FDA Sees Rare But Serious Issue With Stents

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Health regulators are investigating a rare but potentially serious problem with a newer class of heart stents that causes the tiny tubular devices made of wire mesh to shrink, or lengthen, after implantation.

The problem appears to occur most frequently in the Promus and Ion devices made by Boston Scientific Corp, the U.S. Food and Drug Administration said. Promus Element is sold outside the United States. The company submitted a pre-market application with FDA earlier this year.
The agency said it still views the Ion stent, which it approved for use in the spring, as safe when used for its authorized indications.

"FDA is actively working with (drug-eluting stent) manufacturers, including Boston Scientific, to better understand longitudinal stent deformation with respect to its causes, predisposing underlying anatomic conditions, operator techniques that can reduce the likelihood of its occurrence, and treatment strategies should it occur," the agency said in an emailed response to a Reuters inquiry.

Boston Scientific, the biggest manufacturer of stents with more than a third of the $4 billion global market, declined to comment on discussions with the FDA. Boston Scientific had a 36 percent share of the global market and a 49 percent share of the U.S. market at the end of the third quarter.

The company's business has struggled on several fronts in recent years, including a series of stent recalls that date to 2004 and a heavy debt load from its ill-fated acquisition of stent and pacemaker manufacturer Guidant Corp in 2006.

Concerns about stent deformation were raised in two smaller cardiology journals published in the United States and Europe, and the issue was the subject of a discussion at the Transcatheter Cardiovascular Therapeutics meeting in San Francisco earlier this month.

Drug-eluting stents prop open diseased arteries and deliver medicine to keep the vessel from reclogging. In the case of longitudinal deformation, the stents become deformed inside the vessel, creating a clotting risk that could lead to heart attack.

Some factors that appear to predispose a patient to the problem include calcification of coronary arteries, implantation in a twisted blood vessel and improper positioning of the stent, FDA said.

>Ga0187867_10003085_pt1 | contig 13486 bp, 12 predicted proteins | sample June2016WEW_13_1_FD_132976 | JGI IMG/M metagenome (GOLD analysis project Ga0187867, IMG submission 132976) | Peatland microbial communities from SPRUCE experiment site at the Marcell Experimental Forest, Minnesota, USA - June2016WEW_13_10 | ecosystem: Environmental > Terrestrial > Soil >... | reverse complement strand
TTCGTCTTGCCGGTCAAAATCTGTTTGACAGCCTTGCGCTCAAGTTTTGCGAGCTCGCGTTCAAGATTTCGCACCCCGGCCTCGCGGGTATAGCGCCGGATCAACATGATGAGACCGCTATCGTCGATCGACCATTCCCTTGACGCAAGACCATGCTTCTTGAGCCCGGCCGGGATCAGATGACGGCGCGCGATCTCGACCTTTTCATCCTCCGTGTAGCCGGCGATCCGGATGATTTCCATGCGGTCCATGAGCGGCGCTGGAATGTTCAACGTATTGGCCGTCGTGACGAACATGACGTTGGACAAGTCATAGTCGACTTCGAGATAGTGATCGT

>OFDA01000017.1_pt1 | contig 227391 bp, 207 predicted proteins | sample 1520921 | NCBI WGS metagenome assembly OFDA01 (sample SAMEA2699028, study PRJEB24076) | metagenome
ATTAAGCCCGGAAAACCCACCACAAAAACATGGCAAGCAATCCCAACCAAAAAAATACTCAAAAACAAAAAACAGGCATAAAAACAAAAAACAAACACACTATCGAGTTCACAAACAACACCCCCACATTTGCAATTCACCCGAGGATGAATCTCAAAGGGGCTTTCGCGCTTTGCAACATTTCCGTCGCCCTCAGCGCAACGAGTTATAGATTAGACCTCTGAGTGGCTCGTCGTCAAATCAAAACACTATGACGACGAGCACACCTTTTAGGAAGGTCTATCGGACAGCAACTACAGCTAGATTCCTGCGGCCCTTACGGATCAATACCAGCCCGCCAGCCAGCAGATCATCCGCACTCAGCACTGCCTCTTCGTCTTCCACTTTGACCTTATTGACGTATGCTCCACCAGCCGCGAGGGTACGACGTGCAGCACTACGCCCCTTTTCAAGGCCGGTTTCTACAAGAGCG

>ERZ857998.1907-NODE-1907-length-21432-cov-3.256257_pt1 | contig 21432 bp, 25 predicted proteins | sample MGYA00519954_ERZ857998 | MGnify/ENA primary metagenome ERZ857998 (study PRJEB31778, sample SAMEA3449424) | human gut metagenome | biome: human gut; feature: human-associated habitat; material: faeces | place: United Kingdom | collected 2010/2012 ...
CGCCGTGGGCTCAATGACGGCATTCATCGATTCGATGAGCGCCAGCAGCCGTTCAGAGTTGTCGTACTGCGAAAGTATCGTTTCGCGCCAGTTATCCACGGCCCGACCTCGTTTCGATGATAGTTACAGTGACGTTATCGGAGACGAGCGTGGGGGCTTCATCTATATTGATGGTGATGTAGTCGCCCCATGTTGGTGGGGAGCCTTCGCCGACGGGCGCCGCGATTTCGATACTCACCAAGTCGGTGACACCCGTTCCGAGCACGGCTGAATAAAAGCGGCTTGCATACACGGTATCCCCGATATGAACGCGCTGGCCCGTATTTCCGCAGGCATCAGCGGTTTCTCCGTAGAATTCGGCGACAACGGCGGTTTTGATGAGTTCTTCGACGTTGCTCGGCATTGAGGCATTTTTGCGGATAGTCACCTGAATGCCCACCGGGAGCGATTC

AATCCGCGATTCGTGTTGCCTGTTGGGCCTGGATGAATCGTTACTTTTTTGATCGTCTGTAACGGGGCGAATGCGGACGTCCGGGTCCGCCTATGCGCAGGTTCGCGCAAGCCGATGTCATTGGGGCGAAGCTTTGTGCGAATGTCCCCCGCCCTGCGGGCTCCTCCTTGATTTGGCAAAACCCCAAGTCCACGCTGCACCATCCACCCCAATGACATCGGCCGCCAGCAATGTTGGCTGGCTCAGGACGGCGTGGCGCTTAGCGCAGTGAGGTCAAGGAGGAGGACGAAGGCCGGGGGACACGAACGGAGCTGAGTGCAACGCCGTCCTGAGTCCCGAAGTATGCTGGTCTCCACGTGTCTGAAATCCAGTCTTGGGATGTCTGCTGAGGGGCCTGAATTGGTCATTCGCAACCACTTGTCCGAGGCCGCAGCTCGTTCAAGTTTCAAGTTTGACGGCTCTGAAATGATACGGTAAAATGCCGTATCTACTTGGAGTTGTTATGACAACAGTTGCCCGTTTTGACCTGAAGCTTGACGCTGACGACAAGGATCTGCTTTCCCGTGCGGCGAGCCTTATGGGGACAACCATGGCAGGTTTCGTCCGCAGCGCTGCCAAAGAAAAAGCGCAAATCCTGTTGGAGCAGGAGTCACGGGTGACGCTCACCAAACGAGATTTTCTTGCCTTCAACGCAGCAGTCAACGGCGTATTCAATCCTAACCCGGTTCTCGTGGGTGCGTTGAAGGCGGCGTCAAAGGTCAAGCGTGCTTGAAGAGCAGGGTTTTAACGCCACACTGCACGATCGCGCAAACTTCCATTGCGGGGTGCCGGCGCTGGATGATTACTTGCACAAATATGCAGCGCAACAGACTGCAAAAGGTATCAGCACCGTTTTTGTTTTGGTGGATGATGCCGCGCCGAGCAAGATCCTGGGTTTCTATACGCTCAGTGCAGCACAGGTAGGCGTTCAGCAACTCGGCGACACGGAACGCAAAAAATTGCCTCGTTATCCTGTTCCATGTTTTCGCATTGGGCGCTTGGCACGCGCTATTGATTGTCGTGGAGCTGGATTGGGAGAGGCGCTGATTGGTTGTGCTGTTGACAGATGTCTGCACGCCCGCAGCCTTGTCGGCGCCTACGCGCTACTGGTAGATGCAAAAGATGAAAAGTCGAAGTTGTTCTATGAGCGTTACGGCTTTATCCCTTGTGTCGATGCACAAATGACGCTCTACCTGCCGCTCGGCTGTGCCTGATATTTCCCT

The FDA said that only one instance of longitudinal stent deformation was reported from trials of more than 4,600 patients treated with a Promus stent. But it said it was also aware of recently published case reports on the problem and that an unspecified number of significant adverse events had been reported to the agency.

"At this time, additional data collection and analyses are ongoing, but the information available to date indicates that the Ion Paclitaxel-Eluting Platinum Chromium Stent remains safe and effective when used for its approved indications," the agency said.

Heart stents have also come under scrutiny following research that shows taking conventional medication and exercise may help some patients more than the devices.

In June, Johnson & Johnson said it was getting out of the drug-eluting stent business. Other makers of drug-eluting stents include Medtronic Inc and Abbott Laboratories Inc.

Heart doctors see room for more data

Dr. Gregg Stone, a cardiologist at New York Presbyterian/Columbia Hospital who has led many clinical trials for all of the major stent makers, said the stent deformation seems to occur most often in complex cases of blocked blood vessels.

"It can happen with any stent if you're aggressive enough with it," he said. "The metal is very thin — it's 3/1,000 of an inch thick, so depending on the material and configuration ... some are more prone (to deformation) than others."

He would not characterize it as a design flaw or as user error. He cited instances where a balloon used to implant the device catches on the stent, pulls it and causes it to lose its proper form, or when the guide wire that carries the device pushes on the stent, causing it to shorten in length.
"It seems to be a rare phenomenon. Millions of these are implanted and there are just a handful of these cases," he said.

Dr. Cindy Grines, a cardiologist at the Detroit Medical Center Cardiovascular Institute and editor of the Journal of Interventional Cardiology, said she reported the issues to FDA and to Boston Scientific when she first learned of it. She wrote an editorial on the problem in the latest issue of the Journal.

"The FDA was very interested and said they got other complaints and would do an extensive analysis," Grines said in a telephone interview. "I've never seen anything like this and I've been doing this for 25 years and I do a lot of complex cases."

Dr. David Holmes, a cardiologist at the Mayo Clinic in Rochester, Minnesota, said there have been enough reports of problems that should be examined closely.

"Someone needs to put the cases together and look at them and decide about the signal of adverse events," he said. "This absolutely warrants more study."

He said it was not clear at this point whether the problem is rooted in the design of the device or if it is caused by the physician not using the device and delivery system properly.

"If it's a mechanical problem, it needs to be fixed mechanically. If it's a procedure issue, we need to make sure the initial deployment is ideal and we can do that by using imaging studies."

Abbott spokesman Jonathon Hamilton and Medtronic spokesman Joseph McGrath both stressed that longitudinal compression is caused by device design, and said it is not a class effect that applies to all stents.